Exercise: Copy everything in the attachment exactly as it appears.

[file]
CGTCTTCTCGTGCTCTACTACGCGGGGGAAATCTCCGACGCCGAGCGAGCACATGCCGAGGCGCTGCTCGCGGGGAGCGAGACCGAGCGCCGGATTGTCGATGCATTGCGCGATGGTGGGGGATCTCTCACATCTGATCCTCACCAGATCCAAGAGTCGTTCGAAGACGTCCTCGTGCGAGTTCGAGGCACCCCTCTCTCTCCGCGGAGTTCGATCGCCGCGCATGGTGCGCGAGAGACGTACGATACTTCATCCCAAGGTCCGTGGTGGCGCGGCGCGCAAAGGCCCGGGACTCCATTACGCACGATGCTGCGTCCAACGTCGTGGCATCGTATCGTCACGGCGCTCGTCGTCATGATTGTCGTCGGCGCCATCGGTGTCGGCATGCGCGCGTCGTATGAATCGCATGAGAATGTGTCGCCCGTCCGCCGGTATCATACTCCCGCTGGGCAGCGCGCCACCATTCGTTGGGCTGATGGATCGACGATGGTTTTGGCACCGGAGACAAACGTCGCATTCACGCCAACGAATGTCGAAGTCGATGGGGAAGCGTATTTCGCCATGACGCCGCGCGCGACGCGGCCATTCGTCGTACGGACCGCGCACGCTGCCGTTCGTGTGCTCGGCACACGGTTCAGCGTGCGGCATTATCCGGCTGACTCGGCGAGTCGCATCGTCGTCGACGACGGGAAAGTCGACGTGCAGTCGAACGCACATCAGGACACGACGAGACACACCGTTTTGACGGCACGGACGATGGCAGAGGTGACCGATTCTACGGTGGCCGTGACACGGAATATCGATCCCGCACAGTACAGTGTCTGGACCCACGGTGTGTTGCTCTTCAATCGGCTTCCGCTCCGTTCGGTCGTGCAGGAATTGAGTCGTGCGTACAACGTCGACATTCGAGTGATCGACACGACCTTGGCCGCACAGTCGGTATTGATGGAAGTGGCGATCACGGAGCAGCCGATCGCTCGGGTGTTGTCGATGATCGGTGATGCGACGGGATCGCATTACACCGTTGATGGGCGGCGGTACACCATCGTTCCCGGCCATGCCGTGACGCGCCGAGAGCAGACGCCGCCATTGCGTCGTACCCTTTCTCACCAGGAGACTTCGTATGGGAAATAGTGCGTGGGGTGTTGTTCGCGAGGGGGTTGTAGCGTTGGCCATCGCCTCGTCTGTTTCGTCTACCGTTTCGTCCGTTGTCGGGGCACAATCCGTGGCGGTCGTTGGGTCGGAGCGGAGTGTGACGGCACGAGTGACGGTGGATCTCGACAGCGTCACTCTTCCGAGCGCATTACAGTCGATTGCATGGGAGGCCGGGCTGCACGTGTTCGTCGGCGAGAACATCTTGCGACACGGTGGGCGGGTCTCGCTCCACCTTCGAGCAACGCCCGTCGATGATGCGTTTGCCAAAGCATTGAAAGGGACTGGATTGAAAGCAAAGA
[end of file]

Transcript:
CGTCTTCTCGTGCTCTACTACGCGGGGGAAATCTCCGACGCCGAGCGAGCACATGCCGAGGCGCTGCTCGCGGGGAGCGAGACCGAGCGCCGGATTGTCGATGCATTGCGCGATGGTGGGGGATCTCTCACATCTGATCCTCACCAGATCCAAGAGTCGTTCGAAGACGTCCTCGTGCGAGTTCGAGGCACCCCTCTCTCTCCGCGGAGTTCGATCGCCGCGCATGGTGCGCGAGAGACGTACGATACTTCATCCCAAGGTCCGTGGTGGCGCGGCGCGCAAAGGCCCGGGACTCCATTACGCACGATGCTGCGTCCAACGTCGTGGCATCGTATCGTCACGGCGCTCGTCGTCATGATTGTCGTCGGCGCCATCGGTGTCGGCATGCGCGCGTCGTATGAATCGCATGAGAATGTGTCGCCCGTCCGCCGGTATCATACTCCCGCTGGGCAGCGCGCCACCATTCGTTGGGCTGATGGATCGACGATGGTTTTGGCACCGGAGACAAACGTCGCATTCACGCCAACGAATGTCGAAGTCGATGGGGAAGCGTATTTCGCCATGACGCCGCGCGCGACGCGGCCATTCGTCGTACGGACCGCGCACGCTGCCGTTCGTGTGCTCGGCACACGGTTCAGCGTGCGGCATTATCCGGCTGACTCGGCGAGTCGCATCGTCGTCGACGACGGGAAAGTCGACGTGCAGTCGAACGCACATCAGGACACGACGAGACACACCGTTTTGACGGCACGGACGATGGCAGAGGTGACCGATTCTACGGTGGCCGTGACACGGAATATCGATCCCGCACAGTACAGTGTCTGGACCCACGGTGTGTTGCTCTTCAATCGGCTTCCGCTCCGTTCGGTCGTGCAGGAATTGAGTCGTGCGTACAACGTCGACATTCGAGTGATCGACACGACCTTGGCCGCACAGTCGGTATTGATGGAAGTGGCGATCACGGAGCAGCCGATCGCTCGGGTGTTGTCGATGATCGGTGATGCGACGGGATCGCATTACACCGTTGATGGGCGGCGGTACACCATCGTTCCCGGCCATGCCGTGACGCGCCGAGAGCAGACGCCGCCATTGCGTCGTACCCTTTCTCACCAGGAGACTTCGTATGGGAAATAGTGCGTGGGGTGTTGTTCGCGAGGGGGTTGTAGCGTTGGCCATCGCCTCGTCTGTTTCGTCTACCGTTTCGTCCGTTGTCGGGGCACAATCCGTGGCGGTCGTTGGGTCGGAGCGGAGTGTGACGGCACGAGTGACGGTGGATCTCGACAGCGTCACTCTTCCGAGCGCATTACAGTCGATTGCATGGGAGGCCGGGCTGCACGTGTTCGTCGGCGAGAACATCTTGCGACACGGTGGGCGGGTCTCGCTCCACCTTCGAGCAACGCCCGTCGATGATGCGTTTGCCAAAGCATTGAAAGGGACTGGATTGAAAGCAAAGA